Court Grapples With Difficulties In Cryptocurrency
The emergence of cryptocurrency such as Bitcoin has provided governments and courts with numerous challenges. With cryptocurrency being unregulated, and in many instances anonymous, it can be difficult to determine how much currency someone might have. One area grappling with these challenges is family law. In a recent case before the Ontario Superior Court of Justice, the court was asked whether someone should be forced to disclose their cryptocurrency assets in order to calculate child support.
The family history
The parties began living together in May 1994. The father had a child from a previous marriage, and that child resided with them. They had their own child in 1995, but separated on March 30, 1997. Upon separation an interim order was made in relation to child support, with the father being required to pay $1,200 per month.
The parties were involved in litigation up to 2006, with most of it centering on the father’s access to the child. However, the litigation stopped, with the mother stating she was emotionally and financially exhausted and unable to continue.
In 2017 the mother learned that the father’s net worth was much higher than originally thought, and that he owned “millions of dollars” in cryptocurrency.
Seeking an increase in child support
After learning about the father’s wealth, the mother went to court to increase his child support obligations, seeking $4,000 per month rather than the $1,200 per month he had previously been ordered to pay. The mother testified that she is unemployed and had few assets. Her only income was the child support she received from the father. She sought an interim payment to assist with legal fees incurred as well as to hire an expert to help determine how much the father’s cryptocurrency holdings were worth. She accused the father of “aggressive litigation tactics” throughout their previous litigation and the current round.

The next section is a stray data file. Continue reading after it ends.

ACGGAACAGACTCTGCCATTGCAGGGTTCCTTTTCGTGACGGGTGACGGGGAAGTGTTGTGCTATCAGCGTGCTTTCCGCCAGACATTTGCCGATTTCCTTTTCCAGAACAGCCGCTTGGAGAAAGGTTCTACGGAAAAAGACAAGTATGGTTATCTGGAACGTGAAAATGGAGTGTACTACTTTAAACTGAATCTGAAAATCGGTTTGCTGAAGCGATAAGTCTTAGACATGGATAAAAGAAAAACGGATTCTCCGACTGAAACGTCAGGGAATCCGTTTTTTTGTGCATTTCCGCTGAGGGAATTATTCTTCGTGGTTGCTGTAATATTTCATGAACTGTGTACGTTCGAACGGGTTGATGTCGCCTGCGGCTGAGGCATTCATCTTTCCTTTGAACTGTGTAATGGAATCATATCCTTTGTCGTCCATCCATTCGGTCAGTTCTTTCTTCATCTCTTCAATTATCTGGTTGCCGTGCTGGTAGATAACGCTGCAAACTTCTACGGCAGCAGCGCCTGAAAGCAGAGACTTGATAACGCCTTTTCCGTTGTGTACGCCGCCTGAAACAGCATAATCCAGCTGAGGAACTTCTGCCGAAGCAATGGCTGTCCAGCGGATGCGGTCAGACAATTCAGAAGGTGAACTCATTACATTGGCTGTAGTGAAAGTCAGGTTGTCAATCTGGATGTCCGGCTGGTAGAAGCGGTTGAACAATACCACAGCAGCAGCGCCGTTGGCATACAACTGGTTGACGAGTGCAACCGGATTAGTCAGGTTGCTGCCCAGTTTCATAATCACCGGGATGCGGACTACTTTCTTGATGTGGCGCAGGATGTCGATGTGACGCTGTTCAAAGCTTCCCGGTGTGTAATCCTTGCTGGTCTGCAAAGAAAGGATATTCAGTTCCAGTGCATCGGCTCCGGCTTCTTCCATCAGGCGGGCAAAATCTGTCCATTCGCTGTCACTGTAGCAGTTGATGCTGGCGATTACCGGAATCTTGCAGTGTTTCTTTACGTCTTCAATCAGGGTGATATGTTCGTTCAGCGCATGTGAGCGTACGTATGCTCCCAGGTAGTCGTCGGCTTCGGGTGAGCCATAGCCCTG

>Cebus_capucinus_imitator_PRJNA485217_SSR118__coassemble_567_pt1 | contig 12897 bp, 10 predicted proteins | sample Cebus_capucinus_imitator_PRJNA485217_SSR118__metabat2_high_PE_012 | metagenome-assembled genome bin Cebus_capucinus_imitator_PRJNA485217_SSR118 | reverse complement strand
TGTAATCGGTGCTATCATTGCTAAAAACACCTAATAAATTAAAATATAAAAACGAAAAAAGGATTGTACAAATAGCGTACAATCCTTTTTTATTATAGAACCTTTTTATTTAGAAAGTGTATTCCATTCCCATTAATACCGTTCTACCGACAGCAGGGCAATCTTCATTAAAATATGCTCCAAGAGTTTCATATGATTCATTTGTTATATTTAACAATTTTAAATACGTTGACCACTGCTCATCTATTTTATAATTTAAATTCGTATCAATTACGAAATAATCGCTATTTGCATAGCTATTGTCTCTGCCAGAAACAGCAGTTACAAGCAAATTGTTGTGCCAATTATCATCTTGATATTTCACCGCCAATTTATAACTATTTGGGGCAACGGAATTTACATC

The father denied using aggressive tactics, stating he has followed his child support obligations to date despite his belief that the mother does not need it. He stated he was self-employed, producing described videos for the deaf and hearing impaired. His disclosed income for 2015 and 2016 was around $225,000-$250,000, but it ballooned to over $3 million in 2017 after he said he liquidated capital. He claimed to make $172,000 in 2017.
The father’s cryptocurrency holdings were alleged by the mother to be in the range of $10 million. She was seeking a detailed accounting of these holdings, including past transactions. The father stated that a record of past transactions was not available, as is the nature of Bitcoin. He did, however, ask that he be allowed to provide redacted documentation about his holdings for fear that too much detail would make it possible for others to unlawfully access the funds.
The court’s analysis
The court pointed out that it had no expert evidence on how to protect and assess the value of the father’s cryptocurrency since it is such an emerging field. That said, some disclosure was necessary. The court found that the father’s production of redacted documents would be acceptable. The court also granted the mother some interim support, settling with $25,000.
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